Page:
Published: 22 January 2020
Author: Amy Olver
My perpetrator has been convicted. Can I now sue?
The establishment of a specialist police taskforce ‘SANO’ specifically to target allegations of historical child abuse is leading to an increasing number of convictions against perpetrators for historical child abuse offences.
If the person who sexually or physically assaulted you has now been convicted, it can strengthen any Common Law claim you make for damages.
If a perpetrator is convicted of a crime against you, you may also be entitled to compensation by way of a Sentencing Act application.
Sentencing Act applications must be lodged within 12 months of the offender being convicted of the crime against you and therefore it is important that you seek advice regarding your compensation options at an early stage.
To be successful at obtaining compensation through a Sentencing Act application the offender must have financial resources. This can be in the form of money or other assets such as property. In many cases the police will restrain the assets following conviction which makes it easier for survivors to enforce any award of compensation made.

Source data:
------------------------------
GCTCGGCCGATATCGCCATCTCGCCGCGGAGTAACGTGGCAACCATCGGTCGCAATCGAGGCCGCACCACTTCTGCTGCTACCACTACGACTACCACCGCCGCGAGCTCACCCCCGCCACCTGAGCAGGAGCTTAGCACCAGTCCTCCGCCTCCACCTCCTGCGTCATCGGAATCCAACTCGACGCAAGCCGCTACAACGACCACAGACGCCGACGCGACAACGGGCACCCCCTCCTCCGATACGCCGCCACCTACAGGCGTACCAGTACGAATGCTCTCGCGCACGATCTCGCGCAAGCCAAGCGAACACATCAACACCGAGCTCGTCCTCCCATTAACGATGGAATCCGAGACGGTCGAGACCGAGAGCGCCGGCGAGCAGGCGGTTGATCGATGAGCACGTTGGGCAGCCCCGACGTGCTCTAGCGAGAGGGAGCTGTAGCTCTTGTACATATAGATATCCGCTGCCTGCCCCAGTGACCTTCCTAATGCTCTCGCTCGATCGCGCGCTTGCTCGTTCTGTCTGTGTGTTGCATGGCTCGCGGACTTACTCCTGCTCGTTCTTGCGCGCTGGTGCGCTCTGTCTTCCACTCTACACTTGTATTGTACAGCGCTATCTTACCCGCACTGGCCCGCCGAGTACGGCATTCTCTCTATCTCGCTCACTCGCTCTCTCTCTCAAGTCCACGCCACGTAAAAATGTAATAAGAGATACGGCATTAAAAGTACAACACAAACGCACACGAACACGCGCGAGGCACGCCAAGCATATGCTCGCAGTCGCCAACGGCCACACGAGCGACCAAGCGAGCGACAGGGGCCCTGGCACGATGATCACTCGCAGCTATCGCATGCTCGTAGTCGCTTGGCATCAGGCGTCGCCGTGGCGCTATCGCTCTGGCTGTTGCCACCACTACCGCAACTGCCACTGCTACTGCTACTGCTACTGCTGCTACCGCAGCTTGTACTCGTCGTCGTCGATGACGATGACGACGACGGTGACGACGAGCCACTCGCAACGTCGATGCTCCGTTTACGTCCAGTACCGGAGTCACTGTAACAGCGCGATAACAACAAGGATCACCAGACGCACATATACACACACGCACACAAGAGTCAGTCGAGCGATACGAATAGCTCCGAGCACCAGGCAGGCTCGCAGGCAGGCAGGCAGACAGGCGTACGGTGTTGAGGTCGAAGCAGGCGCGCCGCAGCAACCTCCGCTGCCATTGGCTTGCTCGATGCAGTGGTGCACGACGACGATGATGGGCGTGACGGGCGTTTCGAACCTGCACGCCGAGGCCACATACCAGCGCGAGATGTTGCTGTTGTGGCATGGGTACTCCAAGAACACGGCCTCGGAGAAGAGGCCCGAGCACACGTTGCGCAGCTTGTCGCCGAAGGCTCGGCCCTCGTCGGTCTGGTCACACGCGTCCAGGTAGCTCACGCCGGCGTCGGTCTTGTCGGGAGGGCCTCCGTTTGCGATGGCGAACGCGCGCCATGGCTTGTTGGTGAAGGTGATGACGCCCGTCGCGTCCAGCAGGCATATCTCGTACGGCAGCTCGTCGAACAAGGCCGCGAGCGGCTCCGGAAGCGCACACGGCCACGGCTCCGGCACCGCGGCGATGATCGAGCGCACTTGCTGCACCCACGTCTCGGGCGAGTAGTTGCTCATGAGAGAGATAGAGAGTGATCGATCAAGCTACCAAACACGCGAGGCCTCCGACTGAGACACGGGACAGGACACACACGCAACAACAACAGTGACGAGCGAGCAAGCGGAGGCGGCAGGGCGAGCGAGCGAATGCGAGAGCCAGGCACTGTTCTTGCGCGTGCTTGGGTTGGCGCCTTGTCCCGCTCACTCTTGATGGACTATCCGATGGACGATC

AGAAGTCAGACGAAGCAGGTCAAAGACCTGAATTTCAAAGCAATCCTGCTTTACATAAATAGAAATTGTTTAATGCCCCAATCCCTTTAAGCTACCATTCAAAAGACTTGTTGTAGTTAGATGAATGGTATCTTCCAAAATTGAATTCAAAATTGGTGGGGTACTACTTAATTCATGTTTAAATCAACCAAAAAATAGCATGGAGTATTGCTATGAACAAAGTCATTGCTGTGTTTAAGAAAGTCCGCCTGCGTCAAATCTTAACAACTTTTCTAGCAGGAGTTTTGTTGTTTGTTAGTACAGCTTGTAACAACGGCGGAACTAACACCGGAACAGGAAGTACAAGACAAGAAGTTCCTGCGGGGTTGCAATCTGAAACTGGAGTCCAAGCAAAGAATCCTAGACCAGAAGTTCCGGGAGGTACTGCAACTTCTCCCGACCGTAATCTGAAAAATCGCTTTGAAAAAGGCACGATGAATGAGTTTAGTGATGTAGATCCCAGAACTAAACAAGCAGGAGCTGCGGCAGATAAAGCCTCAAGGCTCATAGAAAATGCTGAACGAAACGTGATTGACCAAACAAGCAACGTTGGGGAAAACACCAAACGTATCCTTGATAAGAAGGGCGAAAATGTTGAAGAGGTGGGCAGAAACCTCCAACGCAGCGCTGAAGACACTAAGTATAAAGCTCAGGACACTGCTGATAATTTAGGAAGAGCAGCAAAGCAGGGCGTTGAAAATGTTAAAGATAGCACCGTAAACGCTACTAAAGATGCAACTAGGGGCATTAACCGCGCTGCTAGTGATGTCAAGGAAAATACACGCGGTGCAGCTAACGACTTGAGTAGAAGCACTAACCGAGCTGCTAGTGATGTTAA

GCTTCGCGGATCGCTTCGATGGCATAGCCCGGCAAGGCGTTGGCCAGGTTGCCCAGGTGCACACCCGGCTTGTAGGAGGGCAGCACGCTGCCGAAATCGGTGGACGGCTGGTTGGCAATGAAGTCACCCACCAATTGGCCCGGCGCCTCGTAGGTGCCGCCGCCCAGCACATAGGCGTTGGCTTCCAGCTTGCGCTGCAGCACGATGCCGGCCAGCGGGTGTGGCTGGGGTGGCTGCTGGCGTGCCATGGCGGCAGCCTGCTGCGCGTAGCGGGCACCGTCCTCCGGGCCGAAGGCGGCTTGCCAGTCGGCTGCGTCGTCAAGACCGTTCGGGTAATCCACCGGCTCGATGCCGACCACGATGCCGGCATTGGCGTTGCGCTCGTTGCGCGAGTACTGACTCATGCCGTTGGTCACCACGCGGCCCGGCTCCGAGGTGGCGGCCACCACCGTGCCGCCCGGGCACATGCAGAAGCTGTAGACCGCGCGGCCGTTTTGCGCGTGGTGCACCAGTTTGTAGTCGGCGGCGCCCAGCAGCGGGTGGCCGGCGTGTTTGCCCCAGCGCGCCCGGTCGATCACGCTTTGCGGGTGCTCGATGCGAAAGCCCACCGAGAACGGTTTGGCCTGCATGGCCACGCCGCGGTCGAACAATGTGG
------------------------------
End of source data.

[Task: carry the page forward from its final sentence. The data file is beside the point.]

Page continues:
A Sentencing Act application does not prevent a survivor from bringing a Common Law claim against the individual or institutions involved in their care. In many cases, both are brought by survivors concurrently.
Our specialised Abuse Law team at RCT Law can help you to understand your potential rights. It is not necessary to wait until conviction to seek this advice. In many cases there are a number of steps that can be taken concurrently with the criminal process to ensure unnecessary delay.
If you would like advice about your potential rights call 1300 366 441.